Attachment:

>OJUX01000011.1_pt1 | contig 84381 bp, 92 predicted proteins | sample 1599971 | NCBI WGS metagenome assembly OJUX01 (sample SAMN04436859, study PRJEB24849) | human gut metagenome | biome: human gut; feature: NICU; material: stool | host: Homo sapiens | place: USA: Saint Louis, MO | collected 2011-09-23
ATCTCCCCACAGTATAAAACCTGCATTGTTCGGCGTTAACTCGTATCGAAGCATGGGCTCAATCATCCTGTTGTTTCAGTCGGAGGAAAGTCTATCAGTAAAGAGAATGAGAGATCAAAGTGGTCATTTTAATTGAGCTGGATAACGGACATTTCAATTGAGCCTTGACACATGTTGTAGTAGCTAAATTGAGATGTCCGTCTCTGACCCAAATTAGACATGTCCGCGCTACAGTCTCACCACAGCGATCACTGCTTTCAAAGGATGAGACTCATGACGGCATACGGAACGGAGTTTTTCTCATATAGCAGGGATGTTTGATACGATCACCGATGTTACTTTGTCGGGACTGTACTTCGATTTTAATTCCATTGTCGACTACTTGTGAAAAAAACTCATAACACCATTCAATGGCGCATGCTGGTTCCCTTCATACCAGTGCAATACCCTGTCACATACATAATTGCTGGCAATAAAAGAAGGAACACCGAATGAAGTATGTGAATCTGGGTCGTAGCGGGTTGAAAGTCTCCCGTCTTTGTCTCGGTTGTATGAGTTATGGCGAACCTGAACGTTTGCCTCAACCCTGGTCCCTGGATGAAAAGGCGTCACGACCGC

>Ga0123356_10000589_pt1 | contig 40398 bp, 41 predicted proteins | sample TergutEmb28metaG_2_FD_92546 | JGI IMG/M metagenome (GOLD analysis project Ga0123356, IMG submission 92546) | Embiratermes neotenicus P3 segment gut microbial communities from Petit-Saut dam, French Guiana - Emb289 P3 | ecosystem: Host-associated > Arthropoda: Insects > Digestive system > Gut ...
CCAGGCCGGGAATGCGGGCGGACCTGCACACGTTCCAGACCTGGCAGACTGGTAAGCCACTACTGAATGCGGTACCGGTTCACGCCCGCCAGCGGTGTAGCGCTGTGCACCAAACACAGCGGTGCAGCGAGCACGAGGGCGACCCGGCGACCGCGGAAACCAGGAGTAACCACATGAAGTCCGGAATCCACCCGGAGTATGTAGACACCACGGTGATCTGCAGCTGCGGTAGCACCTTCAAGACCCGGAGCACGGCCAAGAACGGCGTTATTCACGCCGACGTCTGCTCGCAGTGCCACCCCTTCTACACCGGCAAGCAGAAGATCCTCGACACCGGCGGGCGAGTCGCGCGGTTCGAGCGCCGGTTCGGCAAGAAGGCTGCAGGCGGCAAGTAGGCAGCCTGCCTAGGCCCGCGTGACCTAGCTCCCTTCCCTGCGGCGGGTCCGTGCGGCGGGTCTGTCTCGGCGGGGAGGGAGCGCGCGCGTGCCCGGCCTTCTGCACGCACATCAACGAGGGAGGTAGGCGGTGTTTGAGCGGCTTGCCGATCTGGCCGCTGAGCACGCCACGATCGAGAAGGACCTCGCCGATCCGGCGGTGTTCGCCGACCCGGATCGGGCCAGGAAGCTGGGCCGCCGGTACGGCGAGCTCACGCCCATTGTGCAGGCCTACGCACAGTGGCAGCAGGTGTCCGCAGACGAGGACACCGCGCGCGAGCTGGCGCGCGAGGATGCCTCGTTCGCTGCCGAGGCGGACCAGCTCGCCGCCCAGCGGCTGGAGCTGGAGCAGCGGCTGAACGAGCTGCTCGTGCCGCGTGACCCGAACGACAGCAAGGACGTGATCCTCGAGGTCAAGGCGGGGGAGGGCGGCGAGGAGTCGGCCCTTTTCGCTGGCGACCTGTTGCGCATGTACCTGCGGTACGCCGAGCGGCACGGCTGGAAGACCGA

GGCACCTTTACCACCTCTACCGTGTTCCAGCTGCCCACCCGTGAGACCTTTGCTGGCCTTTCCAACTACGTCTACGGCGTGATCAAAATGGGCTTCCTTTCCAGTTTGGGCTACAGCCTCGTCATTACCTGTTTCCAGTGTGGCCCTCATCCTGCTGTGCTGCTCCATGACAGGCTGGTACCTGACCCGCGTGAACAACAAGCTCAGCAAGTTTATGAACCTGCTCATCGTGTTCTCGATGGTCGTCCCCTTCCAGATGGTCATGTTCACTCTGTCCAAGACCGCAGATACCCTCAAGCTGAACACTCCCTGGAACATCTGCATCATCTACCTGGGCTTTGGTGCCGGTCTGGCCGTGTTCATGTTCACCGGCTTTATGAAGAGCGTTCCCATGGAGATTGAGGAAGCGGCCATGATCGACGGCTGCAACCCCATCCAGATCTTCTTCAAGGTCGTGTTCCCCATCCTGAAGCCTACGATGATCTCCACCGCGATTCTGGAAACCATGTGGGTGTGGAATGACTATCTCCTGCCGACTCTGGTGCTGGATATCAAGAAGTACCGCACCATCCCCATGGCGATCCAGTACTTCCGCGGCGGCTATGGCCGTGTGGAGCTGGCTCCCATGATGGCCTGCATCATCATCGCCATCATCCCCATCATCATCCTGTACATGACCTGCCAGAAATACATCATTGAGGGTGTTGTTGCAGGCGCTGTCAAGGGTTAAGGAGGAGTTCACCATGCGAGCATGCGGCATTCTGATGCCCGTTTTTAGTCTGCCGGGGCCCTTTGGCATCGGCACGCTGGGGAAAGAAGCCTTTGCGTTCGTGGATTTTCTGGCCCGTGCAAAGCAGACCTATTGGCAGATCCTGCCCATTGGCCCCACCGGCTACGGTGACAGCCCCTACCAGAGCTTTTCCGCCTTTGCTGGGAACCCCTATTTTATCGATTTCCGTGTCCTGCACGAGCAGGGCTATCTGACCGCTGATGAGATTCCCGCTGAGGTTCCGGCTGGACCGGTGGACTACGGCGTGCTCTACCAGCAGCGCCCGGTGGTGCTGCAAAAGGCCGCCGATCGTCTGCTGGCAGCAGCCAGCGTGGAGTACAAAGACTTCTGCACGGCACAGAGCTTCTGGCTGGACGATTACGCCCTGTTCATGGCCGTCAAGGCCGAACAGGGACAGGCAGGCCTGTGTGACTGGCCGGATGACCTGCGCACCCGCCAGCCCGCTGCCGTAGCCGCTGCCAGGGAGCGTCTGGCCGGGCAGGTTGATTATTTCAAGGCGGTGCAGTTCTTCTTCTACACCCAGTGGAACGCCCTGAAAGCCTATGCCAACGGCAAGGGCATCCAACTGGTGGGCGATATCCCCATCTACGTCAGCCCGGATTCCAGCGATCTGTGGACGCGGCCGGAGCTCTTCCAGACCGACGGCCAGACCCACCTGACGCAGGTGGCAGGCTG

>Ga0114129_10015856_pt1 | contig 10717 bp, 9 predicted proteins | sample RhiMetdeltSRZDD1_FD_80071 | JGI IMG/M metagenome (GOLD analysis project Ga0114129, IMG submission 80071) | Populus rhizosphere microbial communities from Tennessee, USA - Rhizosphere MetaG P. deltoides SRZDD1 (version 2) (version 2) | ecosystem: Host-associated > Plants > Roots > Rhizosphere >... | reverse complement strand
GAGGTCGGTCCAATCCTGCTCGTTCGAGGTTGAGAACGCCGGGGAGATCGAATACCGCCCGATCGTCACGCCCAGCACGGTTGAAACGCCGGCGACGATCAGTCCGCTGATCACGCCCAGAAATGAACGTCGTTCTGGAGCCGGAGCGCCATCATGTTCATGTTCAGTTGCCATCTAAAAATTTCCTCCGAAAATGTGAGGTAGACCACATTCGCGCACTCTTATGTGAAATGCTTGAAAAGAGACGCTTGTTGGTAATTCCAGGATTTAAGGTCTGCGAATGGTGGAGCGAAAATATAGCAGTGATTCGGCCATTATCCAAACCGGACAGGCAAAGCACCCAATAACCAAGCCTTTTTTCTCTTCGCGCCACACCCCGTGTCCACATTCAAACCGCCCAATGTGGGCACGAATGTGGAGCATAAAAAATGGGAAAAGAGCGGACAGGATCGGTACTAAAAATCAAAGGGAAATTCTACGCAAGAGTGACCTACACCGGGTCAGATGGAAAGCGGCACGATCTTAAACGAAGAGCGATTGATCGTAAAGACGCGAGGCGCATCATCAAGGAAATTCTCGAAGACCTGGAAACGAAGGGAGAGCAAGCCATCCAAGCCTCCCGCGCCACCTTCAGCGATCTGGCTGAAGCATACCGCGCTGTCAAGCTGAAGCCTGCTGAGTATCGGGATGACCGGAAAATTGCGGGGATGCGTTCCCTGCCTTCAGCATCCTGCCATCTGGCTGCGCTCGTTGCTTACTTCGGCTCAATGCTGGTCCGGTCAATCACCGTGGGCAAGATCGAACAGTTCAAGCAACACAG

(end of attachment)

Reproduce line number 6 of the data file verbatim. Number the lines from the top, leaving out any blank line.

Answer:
>Ga0114129_10015856_pt1 | contig 10717 bp, 9 predicted proteins | sample RhiMetdeltSRZDD1_FD_80071 | JGI IMG/M metagenome (GOLD analysis project Ga0114129, IMG submission 80071) | Populus rhizosphere microbial communities from Tennessee, USA - Rhizosphere MetaG P. deltoides SRZDD1 (version 2) (version 2) | ecosystem: Host-associated > Plants > Roots > Rhizosphere >... | reverse complement strand